AS IF THEY WERE SPEAKING ENGLISH
In a room full of interpreters, already accustomed to work that many would find unnerving, two veterans highlight the greatest challenges and outline the rules to overcome them. BY ANA BAYAT KING
According to Toastmaster’s International, a majority of the population considers fear of public speaking to be one of the worst fears in life, even worse than that of death. That notwithstanding, what happens when public speaking is accompanied by the responsibility of accurately rendering one language to another either in the medical or legal fields?
NCTA’s September General Meeting encouraged us to think about the stressors present for interpreters and provided insightful pathways into greater professionalism when dealing with the public.
The panel addressed the following special situations:
» Diminishing stress
» Respecting the ethics of interpretation
» Remembering the goal of facilitating cross cultural communication
» Knowing one’s rights and being unafraid to exercise them
» Maintaining impartiality in court
Fanny Suárez, a federal and state certified court interpreter in the Bay Area who also teaches Spanish/English Court Interpreting at SFSU, provided an overview of responsibilities embodied in the artful task of court interpreting—where mere bilingualism is not a sufficient condition. She emphasized the importance of training, being aware of rules of evidence, ethical standards, and a solid understanding of governmental regulations.
According to Fanny, strong training in professional interpreting ensures that we avoid the temptation to add, omit, or alter information in any way. A dilemma that may arise when interpreting specialized language—such as complex medical or legal terminology—is to wonder whether the role of the interpreter is that of an advocate or a conveyer of meaning.
Fanny emphasized that the role of court interpreters is to help non-English speakers access justice: a professional, neutral demeanor is essential. Essential to remaining neutral or impartial is the ability to render the same level of register, tone, regionalism, style, and apply the mastery of accurate interpretation to all parties involved in a conversation or case. This means avoiding the temptation to edit, summarize, or take any liberties that are not faithful to the language one hears. It is paramount to focus on converting the meaning, rather than mere words.
Some of the common challenges facing court interpreters, who are essentially acting as court officers, are:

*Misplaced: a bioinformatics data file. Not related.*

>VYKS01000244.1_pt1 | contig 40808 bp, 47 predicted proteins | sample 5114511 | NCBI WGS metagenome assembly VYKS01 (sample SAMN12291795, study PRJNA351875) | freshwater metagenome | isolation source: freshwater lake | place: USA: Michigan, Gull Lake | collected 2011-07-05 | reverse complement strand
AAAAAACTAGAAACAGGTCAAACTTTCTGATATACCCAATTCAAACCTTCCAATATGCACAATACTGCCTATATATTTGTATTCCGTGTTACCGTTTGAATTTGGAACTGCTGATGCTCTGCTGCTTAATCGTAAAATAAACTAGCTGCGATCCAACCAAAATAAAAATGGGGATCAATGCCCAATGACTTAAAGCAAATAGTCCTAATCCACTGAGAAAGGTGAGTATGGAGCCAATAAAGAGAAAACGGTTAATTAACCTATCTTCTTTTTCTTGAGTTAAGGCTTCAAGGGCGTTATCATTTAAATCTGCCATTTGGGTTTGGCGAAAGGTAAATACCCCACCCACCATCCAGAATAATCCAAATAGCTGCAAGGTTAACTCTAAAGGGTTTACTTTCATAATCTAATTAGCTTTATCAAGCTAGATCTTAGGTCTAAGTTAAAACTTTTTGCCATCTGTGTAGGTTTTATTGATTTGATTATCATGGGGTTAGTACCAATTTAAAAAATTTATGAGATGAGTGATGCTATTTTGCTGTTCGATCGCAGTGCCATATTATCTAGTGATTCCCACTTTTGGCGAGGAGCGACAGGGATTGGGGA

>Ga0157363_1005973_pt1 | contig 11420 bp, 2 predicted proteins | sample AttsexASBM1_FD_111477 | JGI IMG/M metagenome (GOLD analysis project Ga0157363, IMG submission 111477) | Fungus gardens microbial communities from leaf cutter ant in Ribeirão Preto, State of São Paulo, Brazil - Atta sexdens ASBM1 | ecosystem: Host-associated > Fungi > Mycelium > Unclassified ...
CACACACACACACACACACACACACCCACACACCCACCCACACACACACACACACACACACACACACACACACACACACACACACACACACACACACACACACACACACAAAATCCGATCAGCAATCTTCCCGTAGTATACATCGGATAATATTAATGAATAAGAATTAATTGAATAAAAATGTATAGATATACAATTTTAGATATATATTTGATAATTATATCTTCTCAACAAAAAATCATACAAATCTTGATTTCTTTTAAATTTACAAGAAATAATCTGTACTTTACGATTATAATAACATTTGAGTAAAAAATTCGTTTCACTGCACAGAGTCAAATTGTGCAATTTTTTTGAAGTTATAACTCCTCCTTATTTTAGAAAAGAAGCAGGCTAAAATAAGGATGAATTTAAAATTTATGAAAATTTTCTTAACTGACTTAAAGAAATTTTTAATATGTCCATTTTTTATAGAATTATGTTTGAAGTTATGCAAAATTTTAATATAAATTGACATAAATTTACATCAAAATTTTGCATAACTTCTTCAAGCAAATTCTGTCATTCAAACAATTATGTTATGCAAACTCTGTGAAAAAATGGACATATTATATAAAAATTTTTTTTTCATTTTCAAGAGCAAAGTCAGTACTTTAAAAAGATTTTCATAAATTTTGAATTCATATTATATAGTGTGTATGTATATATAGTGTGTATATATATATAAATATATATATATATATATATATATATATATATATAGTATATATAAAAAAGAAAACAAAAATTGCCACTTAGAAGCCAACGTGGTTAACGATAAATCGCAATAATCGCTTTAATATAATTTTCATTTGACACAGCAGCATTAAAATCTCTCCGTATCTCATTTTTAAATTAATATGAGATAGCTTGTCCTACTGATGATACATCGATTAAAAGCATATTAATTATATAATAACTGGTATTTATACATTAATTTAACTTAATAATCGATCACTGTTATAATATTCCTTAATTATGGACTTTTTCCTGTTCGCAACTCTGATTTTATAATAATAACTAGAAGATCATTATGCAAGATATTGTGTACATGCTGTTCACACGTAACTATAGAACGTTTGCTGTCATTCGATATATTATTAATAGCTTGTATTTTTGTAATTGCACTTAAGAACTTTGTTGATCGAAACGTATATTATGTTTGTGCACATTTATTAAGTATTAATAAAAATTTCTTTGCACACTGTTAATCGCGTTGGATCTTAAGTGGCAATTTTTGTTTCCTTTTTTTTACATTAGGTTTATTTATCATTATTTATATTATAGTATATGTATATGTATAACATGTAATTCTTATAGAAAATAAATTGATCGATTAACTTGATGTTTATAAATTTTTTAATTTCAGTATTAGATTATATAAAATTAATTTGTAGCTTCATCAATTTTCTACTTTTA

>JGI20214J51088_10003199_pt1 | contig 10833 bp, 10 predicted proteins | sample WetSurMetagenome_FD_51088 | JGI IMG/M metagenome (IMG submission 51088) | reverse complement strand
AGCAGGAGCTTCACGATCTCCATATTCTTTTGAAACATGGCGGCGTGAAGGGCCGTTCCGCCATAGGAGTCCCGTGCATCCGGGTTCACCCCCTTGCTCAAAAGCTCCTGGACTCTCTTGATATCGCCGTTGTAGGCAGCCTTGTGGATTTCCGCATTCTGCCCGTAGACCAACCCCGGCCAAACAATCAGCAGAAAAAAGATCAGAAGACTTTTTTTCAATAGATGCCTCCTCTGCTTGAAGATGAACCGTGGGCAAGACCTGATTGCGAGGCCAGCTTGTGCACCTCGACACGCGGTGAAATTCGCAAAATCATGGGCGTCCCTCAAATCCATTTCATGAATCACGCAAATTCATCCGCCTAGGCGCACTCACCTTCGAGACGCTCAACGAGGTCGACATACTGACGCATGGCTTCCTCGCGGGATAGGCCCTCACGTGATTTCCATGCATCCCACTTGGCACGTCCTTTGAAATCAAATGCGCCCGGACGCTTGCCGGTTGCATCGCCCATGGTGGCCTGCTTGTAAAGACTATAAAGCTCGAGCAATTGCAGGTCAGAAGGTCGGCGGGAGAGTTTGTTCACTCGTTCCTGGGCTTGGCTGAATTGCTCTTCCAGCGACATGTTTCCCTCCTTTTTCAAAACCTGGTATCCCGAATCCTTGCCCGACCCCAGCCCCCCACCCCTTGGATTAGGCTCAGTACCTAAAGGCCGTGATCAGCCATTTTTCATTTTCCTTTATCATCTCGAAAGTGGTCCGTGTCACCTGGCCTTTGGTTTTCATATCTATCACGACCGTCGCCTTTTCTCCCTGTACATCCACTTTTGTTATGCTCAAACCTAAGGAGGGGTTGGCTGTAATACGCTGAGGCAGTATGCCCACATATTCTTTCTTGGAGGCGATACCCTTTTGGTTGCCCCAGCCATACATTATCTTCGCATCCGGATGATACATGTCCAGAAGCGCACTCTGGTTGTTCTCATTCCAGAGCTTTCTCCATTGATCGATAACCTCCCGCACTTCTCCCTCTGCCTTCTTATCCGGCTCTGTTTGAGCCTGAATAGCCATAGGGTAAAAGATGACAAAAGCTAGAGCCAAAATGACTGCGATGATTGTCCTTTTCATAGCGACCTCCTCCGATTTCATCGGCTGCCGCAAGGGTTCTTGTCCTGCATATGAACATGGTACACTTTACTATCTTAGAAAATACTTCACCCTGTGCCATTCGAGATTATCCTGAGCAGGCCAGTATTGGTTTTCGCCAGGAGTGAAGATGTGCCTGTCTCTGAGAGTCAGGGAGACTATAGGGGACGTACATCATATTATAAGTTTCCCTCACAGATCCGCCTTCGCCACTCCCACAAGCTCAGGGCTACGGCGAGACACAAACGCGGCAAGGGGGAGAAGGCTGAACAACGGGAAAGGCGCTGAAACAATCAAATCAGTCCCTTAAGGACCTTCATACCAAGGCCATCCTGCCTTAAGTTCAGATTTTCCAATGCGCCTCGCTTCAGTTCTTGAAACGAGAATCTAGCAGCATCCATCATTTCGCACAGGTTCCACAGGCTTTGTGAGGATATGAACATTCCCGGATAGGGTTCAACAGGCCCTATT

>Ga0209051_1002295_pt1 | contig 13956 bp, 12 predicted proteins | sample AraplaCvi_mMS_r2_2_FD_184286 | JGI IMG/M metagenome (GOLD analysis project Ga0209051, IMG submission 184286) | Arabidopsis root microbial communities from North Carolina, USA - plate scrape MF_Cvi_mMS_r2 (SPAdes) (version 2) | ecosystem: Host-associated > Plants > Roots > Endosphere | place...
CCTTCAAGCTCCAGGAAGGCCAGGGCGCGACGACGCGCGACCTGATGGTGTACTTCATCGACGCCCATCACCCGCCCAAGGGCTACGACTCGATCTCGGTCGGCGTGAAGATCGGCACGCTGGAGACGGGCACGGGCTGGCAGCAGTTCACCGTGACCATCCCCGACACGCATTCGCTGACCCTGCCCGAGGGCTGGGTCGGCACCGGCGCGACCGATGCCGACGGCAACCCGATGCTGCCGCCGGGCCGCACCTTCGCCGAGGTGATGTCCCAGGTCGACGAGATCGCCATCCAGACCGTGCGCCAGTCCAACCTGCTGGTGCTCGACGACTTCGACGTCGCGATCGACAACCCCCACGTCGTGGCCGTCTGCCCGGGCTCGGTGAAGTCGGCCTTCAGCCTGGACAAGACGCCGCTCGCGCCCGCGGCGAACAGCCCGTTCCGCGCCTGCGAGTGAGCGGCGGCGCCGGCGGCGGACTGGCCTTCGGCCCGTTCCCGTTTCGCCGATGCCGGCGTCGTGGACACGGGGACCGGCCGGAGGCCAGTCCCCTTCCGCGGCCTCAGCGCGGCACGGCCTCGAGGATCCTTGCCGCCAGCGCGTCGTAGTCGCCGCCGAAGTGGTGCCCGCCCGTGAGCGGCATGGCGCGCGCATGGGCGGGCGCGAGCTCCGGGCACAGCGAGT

» Interpreting for judges and attorneys while remaining faithful and neutral to the testimony.
» Fatigue during prolonged sessions (team interpreting, most commonly used in ASL, is one solution).
» Cognizance of their performance under pressure while interpreting for a witness.
» The necessity to prepare beforehand to gain insight into potential linguistic variations. Request a pre-appearance interview, police records, or statements (particularly true of vast differences in regionalism, slang, and technical terms: Spanish is spoken in 20 countries and by 423 million speakers).
» When two interpreters disagree with the rendition of a defendant’s meaning, the judge might call in a third to ask the defendant exactly what they meant.
» Bilingual doctors and lawyers diminish the value of trained, professional, certified interpreting work by offering to interpret.
» When the same interpreter is used for both plaintiff and defendant, the defendant can no longer be assured of impartiality under 6th amendment rights assuring sole representative counsel.
It is important that interpreters familiarize themselves with established conventions while looking out both for themselves and for the truth. It has been demonstrated that accuracy in court interpreting diminishes by 30-40% after a 45-minute session. Therefore, interpreters must insist on the statutory right to take breaks.
Aleira Salguero, a former student of Suárez who works as an in-house Spanish-English interpreter for Sutter Health Affiliates, provided an overview of present-day medical interpreting. Contrary to court interpreting, where teamwork is a possibility, medical interpreting is a solo show and preparation time is rarely available.
While interpreting skills required for outpatient visits are straightforward, inpatient interpreting is a completely different world: it ranges from being the only interpreter for all specialists present at a family conference to having to deliver sad news.
Aleira reminded us of a number of useful points:
» On neutrality: “An interpreter is not living the life of the patient.”
» Stay hydrated; breathe properly.
» Ask for a break when you really need it and the timing is right.
» If possible, obtain information about the case beforehand.
» Be clear-minded to ensure accuracy.
» If possible, choose and identify situations within your strengths.
» If you observe that the patient has not grasped a heightened meaning, ask the provider if you might clarify a point.
» Remember the importance of regular exercise after prolonged mental exercise.
Medical and legal interpreting may have some differences (medical interpreting can be more flexible; the interpreter may be an advocate, whereas in the legal field advocacy is not part of the interpreter’s role), but they share some features, as well:
» The interpreter’s job is to convey the meaning of an utterance while staying faithful to all aspects of the register.
» A glossary of commonly used terms is essential.
» Established rules, if observed, diminish the stress level.
» The temptation to get personally and emotionally involved must be resisted.
» A skillful and sharp-minded interpreter can better serve a population for whom access to justice may depend on a professional performance.
As the presentations came to an end, my grandmother’s entrepreneurial words of wisdom echoed in my mind: “Whatever you do in life, let it be the very best you’ve ever done.” ABK